Comparison of Valproic acid Clearance between Epileptic Patients and Patients with Acute Mania

Document Type: Original Article

Authors

1 Pharmaceutical Research Centre and School of Pharmacy, Department of Pharmacodinamy and Toxicology, Mashhad University of Medical Sciences (MUMS), Mashhad, Iran

2 Department of Neurology, Faculty of Medicine, Ghaem Hospital, MUMS, Mashhad, Iran

3 Department of Medicinal Chemistry, Pharmaceutical Research Centre and School of Pharmacy, MUMS, Mashhad, Iran

4 Department of Pharmaceutics, School of Pharmacy, Ahwaz University of Medical Sciences, Ahwaz, Iran

5 Department of Biotechnology, School of Pharmacy, MUMS, Mashhad, Iran

Abstract

Objective(s)
The purpose of this study was assessment of the influence of acute manic phase on the steady state pharmacokinetics of valproic acid (VPA) in bipolar patients in comparison with those of epileptic patients. Materials and Methods
Ninteen acutely manic and 25 epileptic patients who fulfilled inclusion and exclusion criteria were entered in this prospective study. Blood samples were collected at trough time in steady state and plasma concentrations were determined by fluorescence polarization immunoassay (FPIA). VPA apparent oral clearance (CL/F) values were calculated in each patient and were compared between groups. As VPA clearance is affected by different factors such as age, total body weight, VPA dosage and the use of concurrent medications, all of these confounding factors were made similar in both groups.
Results
Comparison between two groups showed that CL/F values in acutely manic patients were significantly higher than epileptic patients (10.35±5.77 vs. 7.70±2.63 ml/kg/h, P= 0.047).
Conclusion
Acutely manic patients require more VPA dosage to achieve serum concentrations in comparison with those found in epileptic patients. It may be suggested that this increased VPA clearance in acute manic phase may be related to abnormalities in membrane transport systems that may affect on cellular uptake of the drug and its volume of distribution. Since our study is a preliminary investigation in this field, further detailed pharmacokinetic study in acute manic patients are warranted to confirm results of this study.

Keywords


1. Evans WE, Schentag JJ, Jasko WJ. Applied Pharmacokinetics: Principles of Therapeutic Drug Monitoring. 3rd ed. Lippincott Williams & Wilkins; 1992.

2. Dipiro JT, Talbert RI, Yee GC, Matzke GR, Wells BG, Posy LM. Pharmacotherapy. 6th ed. New york: Mc Graw- Hill; 2011.

3. Coulter DL, Wu H, Allen RJ. Valproic acid therapy in childhood epilepsy. JAMA 1980; 244:785-788.

4. Redenbaugh JE, Sato S, Penry JK. Sodium valproate: Pharmacokinetics and effectiveness in treating intractable seizures. Neurology 1980; 30:1-6.

5. DeVane CL. Pharmacokinetics, drug interactions, and tolerability of valproate. Psychopharmacol Bull 2003; 37:25-42.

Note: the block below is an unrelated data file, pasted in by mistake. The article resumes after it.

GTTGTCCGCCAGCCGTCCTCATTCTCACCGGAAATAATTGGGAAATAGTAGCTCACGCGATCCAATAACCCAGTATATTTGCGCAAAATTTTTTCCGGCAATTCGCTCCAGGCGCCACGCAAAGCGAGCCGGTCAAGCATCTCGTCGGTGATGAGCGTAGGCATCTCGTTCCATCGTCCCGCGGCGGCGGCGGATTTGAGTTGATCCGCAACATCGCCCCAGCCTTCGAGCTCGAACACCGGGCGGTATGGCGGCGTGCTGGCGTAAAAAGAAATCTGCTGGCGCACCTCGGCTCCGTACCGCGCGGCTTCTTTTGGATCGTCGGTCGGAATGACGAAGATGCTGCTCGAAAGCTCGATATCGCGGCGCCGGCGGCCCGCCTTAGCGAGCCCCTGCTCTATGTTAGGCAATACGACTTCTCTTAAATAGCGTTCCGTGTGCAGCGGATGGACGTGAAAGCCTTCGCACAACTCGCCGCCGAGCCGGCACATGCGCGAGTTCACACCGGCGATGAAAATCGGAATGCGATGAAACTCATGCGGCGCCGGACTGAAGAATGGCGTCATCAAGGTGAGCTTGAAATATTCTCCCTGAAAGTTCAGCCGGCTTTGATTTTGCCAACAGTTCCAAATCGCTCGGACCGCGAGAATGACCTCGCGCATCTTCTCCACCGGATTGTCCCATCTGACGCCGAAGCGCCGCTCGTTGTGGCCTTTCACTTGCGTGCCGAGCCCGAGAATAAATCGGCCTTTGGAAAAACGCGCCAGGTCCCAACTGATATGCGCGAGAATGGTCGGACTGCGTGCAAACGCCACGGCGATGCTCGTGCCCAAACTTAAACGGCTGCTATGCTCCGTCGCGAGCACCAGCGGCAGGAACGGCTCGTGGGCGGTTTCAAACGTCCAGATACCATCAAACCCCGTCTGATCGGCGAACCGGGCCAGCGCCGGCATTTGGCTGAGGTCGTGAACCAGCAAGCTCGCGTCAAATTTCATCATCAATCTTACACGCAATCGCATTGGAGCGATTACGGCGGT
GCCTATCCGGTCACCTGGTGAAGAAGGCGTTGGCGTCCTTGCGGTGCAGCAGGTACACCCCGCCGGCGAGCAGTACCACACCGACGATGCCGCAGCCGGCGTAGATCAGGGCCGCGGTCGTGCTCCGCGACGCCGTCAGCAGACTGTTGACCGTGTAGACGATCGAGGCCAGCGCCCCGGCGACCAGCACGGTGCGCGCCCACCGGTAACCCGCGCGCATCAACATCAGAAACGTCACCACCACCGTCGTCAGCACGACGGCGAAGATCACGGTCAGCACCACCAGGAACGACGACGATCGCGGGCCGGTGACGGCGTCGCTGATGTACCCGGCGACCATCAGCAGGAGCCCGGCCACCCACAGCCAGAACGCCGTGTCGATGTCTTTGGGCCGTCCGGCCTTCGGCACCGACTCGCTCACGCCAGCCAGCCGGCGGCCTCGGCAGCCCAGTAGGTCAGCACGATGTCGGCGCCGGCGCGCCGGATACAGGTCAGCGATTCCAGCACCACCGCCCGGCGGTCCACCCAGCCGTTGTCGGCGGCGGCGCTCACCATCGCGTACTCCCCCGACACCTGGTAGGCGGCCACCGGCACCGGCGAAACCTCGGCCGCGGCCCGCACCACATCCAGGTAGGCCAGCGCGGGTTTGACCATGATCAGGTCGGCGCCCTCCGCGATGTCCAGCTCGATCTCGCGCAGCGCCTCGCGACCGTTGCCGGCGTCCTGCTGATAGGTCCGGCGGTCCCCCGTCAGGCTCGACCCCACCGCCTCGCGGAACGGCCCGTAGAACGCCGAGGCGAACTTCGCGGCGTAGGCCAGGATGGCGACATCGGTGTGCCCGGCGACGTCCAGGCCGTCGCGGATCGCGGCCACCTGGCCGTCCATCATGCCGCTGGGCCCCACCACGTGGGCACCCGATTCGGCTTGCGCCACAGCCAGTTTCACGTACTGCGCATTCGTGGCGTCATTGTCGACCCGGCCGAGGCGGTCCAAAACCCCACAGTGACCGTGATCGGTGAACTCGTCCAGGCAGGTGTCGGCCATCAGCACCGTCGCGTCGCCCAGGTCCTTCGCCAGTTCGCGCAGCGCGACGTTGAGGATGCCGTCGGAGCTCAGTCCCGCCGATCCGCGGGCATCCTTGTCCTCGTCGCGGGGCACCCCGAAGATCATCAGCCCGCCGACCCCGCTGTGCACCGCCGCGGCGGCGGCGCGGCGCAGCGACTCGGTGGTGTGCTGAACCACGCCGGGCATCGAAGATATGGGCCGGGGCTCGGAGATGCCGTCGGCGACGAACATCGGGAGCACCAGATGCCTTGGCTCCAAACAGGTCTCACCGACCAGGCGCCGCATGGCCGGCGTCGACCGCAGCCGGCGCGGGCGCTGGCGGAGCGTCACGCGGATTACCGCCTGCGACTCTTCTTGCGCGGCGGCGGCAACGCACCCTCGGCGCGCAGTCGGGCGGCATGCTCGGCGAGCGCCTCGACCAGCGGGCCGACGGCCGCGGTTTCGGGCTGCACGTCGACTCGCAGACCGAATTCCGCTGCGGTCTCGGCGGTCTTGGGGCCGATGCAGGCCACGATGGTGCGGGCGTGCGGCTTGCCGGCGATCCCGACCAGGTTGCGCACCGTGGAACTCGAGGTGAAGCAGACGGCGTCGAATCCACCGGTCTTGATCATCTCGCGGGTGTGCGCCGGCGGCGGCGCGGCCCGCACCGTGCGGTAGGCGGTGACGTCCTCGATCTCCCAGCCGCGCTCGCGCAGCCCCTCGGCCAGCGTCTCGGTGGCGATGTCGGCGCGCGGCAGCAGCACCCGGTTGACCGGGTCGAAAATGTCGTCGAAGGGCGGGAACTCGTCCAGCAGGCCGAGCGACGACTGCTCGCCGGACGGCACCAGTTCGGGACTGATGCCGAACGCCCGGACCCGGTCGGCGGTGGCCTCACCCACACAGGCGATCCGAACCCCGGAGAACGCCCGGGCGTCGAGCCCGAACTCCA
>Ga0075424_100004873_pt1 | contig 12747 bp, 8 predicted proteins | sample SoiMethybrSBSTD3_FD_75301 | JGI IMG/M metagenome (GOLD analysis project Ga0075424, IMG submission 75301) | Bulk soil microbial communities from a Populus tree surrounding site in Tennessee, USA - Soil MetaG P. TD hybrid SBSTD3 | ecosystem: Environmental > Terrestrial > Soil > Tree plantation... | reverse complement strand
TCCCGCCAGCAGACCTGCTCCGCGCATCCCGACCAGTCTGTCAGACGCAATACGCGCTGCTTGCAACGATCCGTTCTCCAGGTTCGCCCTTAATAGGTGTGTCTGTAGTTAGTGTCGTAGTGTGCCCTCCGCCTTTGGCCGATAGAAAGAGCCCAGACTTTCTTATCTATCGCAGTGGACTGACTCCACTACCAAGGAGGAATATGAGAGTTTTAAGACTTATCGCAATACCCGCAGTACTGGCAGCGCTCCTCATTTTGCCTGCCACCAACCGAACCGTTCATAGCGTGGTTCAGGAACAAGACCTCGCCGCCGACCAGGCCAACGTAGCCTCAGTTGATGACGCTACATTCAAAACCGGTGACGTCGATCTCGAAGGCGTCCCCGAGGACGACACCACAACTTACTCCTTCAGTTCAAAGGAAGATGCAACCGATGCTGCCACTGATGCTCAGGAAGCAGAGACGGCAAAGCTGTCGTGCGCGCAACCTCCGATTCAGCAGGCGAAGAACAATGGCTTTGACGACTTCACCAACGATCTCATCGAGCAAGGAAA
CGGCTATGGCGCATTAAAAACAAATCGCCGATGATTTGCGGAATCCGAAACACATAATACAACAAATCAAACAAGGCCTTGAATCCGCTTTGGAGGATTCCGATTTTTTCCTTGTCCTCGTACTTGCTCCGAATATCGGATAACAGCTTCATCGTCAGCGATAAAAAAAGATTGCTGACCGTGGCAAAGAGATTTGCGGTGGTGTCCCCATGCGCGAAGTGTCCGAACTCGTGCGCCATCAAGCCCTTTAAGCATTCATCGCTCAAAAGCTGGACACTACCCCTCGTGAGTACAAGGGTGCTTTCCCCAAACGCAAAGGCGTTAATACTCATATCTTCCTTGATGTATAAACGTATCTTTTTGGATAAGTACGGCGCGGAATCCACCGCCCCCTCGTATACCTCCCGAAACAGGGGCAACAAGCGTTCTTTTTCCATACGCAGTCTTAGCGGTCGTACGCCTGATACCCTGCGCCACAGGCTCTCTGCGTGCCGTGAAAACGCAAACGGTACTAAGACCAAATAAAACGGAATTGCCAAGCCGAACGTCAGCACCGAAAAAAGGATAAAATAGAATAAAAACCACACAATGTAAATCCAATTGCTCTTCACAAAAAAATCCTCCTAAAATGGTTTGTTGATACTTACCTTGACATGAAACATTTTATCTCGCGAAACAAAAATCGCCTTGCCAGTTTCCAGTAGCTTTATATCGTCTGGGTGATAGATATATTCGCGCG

6. Lagace DC, O'Brien WT, Gurvich N, Nachtigal MW, Klein PS. Valproic acid: How it works. Or not. Clin Neurosci Res 2004; 4:215-225.

7. Reith DM, Andrews J, McLaughlin D. Valproic acid has temporal variability in urinary clearance of metabolites. Chronobiol Int 2001; 18:123-129.

8. Jiang Z, Zhang J, Liao HM, Tang JW, Peng QL. Influence of age, body weight and dose on sodium valproate plasma concentrations in children with epilepsy. Zhongguo Dang Dai Er Ke Za Zhi 2008; 10:325-328.

9. Mohammadpoor AH, Ghaeli P, Sadray S, Noroozian M, Forooghipoor M, Rezaee S. Comparison of carbamazepine clearance between epileptic patients and patients with acute mania. Daru 2004; 12:141-145.

10.Perry PJ, Alexander B, Liskow BI. Psychotropic Drug Handbook. 7th ed. Washington: American Psychiatric Press; 1997.

11.Mokhber N, Lane CJ, Azarpazhooh MR, Salari E, Fayazi R, Shakeri MT, et al. Anticonvulsant treatments of dysphoric mania: a trial of gabapentin, lamotrigine and carbamazepine in Iran. Neuropsychiatr Dis Treat 2008;

4:227-234.

12.Goodwin FK, Jamison KR. Biochemical and pharmacological studies. In: Goodwin FK, Jamison KR, editors. Newyork: Oxford University Press; 1990.

13.Janicak PG, Davis GM, S.H. P, F.J. A. Treatment with moodstabilizer.2nd ed.Baltimor: Williams &Wilkins; 1997.

14.Birnbaum AK, Hardie NA, Conway JM, Bowers SE, Lackner TE, Graves NM, et al. Valproic acid doses, concentrations, and clearances in elderly nursing home residents. Epilepsy Res 2004 ; 62:157-162.

15.Dipiro JT, Talbert RI, Yee GC, Matzke GR, Wells BG, Posy LM. Pharmacotherapy. 5th ed. New york: Mc Graw- Hill; 2005.

16.Nathan KL, Musselman DL, Schatzberg AF, Nemeroff CB. Biology of mood disorders. In: Schatzberg AF, Nemeroff CB, editors. Washington: American Psychiatric Press; 1995.

17.Shargel L, Yu BC. Applied Biopharmaceutics and Pharmacokinetics. 4th ed. New york: Prentice - Hall International Inc; 1999.